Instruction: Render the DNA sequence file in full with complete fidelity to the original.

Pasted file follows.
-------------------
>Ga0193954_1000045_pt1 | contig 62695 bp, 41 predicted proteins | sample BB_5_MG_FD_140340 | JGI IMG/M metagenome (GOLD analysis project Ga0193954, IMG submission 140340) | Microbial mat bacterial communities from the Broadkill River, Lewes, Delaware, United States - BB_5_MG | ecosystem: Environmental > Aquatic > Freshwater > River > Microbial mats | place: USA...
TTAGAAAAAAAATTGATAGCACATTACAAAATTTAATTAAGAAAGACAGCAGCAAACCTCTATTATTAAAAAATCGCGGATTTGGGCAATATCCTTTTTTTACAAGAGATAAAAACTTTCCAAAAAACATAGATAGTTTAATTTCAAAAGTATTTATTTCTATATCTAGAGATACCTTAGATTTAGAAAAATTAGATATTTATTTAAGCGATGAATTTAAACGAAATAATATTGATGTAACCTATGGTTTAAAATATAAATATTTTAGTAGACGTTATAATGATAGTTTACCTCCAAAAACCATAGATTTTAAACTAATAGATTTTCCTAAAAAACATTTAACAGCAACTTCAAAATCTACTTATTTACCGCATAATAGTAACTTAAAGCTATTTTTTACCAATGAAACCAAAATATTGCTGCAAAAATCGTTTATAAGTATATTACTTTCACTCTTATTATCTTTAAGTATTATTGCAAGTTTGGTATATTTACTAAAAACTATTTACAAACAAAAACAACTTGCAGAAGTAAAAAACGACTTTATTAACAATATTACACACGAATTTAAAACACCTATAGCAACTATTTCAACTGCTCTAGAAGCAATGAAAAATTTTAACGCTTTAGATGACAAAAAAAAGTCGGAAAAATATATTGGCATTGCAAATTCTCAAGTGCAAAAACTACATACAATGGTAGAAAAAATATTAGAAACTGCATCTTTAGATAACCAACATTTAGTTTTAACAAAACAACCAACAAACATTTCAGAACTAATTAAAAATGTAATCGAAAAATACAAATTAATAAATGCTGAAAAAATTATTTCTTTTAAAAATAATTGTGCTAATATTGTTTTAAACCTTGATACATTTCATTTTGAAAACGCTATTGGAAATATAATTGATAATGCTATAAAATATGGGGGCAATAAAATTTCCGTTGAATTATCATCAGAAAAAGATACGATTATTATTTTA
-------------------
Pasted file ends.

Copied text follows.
>Ga0193954_1000045_pt1 | contig 62695 bp, 41 predicted proteins | sample BB_5_MG_FD_140340 | JGI IMG/M metagenome (GOLD analysis project Ga0193954, IMG submission 140340) | Microbial mat bacterial communities from the Broadkill River, Lewes, Delaware, United States - BB_5_MG | ecosystem: Environmental > Aquatic > Freshwater > River > Microbial mats | place: USA...
TTAGAAAAAAAATTGATAGCACATTACAAAATTTAATTAAGAAAGACAGCAGCAAACCTCTATTATTAAAAAATCGCGGATTTGGGCAATATCCTTTTTTTACAAGAGATAAAAACTTTCCAAAAAACATAGATAGTTTAATTTCAAAAGTATTTATTTCTATATCTAGAGATACCTTAGATTTAGAAAAATTAGATATTTATTTAAGCGATGAATTTAAACGAAATAATATTGATGTAACCTATGGTTTAAAATATAAATATTTTAGTAGACGTTATAATGATAGTTTACCTCCAAAAACCATAGATTTTAAACTAATAGATTTTCCTAAAAAACATTTAACAGCAACTTCAAAATCTACTTATTTACCGCATAATAGTAACTTAAAGCTATTTTTTACCAATGAAACCAAAATATTGCTGCAAAAATCGTTTATAAGTATATTACTTTCACTCTTATTATCTTTAAGTATTATTGCAAGTTTGGTATATTTACTAAAAACTATTTACAAACAAAAACAACTTGCAGAAGTAAAAAACGACTTTATTAACAATATTACACACGAATTTAAAACACCTATAGCAACTATTTCAACTGCTCTAGAAGCAATGAAAAATTTTAACGCTTTAGATGACAAAAAAAAGTCGGAAAAATATATTGGCATTGCAAATTCTCAAGTGCAAAAACTACATACAATGGTAGAAAAAATATTAGAAACTGCATCTTTAGATAACCAACATTTAGTTTTAACAAAACAACCAACAAACATTTCAGAACTAATTAAAAATGTAATCGAAAAATACAAATTAATAAATGCTGAAAAAATTATTTCTTTTAAAAATAATTGTGCTAATATTGTTTTAAACCTTGATACATTTCATTTTGAAAACGCTATTGGAAATATAATTGATAATGCTATAAAATATGGGGGCAATAAAATTTCCGTTGAATTATCATCAGAAAAAGATACGATTATTATTTTA